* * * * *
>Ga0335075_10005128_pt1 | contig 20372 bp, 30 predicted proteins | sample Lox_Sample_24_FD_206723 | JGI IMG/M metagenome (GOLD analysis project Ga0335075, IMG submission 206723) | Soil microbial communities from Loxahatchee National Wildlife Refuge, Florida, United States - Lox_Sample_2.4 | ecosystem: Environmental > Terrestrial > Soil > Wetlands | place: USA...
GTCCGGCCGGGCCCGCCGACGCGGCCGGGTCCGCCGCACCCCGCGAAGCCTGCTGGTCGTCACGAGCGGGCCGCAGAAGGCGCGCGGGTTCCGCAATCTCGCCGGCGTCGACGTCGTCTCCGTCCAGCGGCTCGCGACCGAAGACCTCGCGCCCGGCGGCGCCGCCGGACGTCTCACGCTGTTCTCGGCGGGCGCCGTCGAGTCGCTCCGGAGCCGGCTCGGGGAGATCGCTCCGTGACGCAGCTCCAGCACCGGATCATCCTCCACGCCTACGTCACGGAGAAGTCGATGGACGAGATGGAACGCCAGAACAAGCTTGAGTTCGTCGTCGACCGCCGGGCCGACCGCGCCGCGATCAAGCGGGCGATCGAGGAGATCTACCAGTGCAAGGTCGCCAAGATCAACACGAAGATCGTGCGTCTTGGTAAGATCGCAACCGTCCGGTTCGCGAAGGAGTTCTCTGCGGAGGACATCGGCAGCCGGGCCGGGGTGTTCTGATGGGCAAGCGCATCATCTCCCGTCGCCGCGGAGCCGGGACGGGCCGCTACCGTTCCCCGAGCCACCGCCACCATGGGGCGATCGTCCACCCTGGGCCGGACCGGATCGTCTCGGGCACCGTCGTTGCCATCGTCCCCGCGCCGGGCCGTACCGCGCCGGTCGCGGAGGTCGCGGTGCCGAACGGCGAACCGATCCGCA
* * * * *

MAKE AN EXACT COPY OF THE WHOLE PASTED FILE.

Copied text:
>Ga0335075_10005128_pt1 | contig 20372 bp, 30 predicted proteins | sample Lox_Sample_24_FD_206723 | JGI IMG/M metagenome (GOLD analysis project Ga0335075, IMG submission 206723) | Soil microbial communities from Loxahatchee National Wildlife Refuge, Florida, United States - Lox_Sample_2.4 | ecosystem: Environmental > Terrestrial > Soil > Wetlands | place: USA...
GTCCGGCCGGGCCCGCCGACGCGGCCGGGTCCGCCGCACCCCGCGAAGCCTGCTGGTCGTCACGAGCGGGCCGCAGAAGGCGCGCGGGTTCCGCAATCTCGCCGGCGTCGACGTCGTCTCCGTCCAGCGGCTCGCGACCGAAGACCTCGCGCCCGGCGGCGCCGCCGGACGTCTCACGCTGTTCTCGGCGGGCGCCGTCGAGTCGCTCCGGAGCCGGCTCGGGGAGATCGCTCCGTGACGCAGCTCCAGCACCGGATCATCCTCCACGCCTACGTCACGGAGAAGTCGATGGACGAGATGGAACGCCAGAACAAGCTTGAGTTCGTCGTCGACCGCCGGGCCGACCGCGCCGCGATCAAGCGGGCGATCGAGGAGATCTACCAGTGCAAGGTCGCCAAGATCAACACGAAGATCGTGCGTCTTGGTAAGATCGCAACCGTCCGGTTCGCGAAGGAGTTCTCTGCGGAGGACATCGGCAGCCGGGCCGGGGTGTTCTGATGGGCAAGCGCATCATCTCCCGTCGCCGCGGAGCCGGGACGGGCCGCTACCGTTCCCCGAGCCACCGCCACCATGGGGCGATCGTCCACCCTGGGCCGGACCGGATCGTCTCGGGCACCGTCGTTGCCATCGTCCCCGCGCCGGGCCGTACCGCGCCGGTCGCGGAGGTCGCGGTGCCGAACGGCGAACCGATCCGCA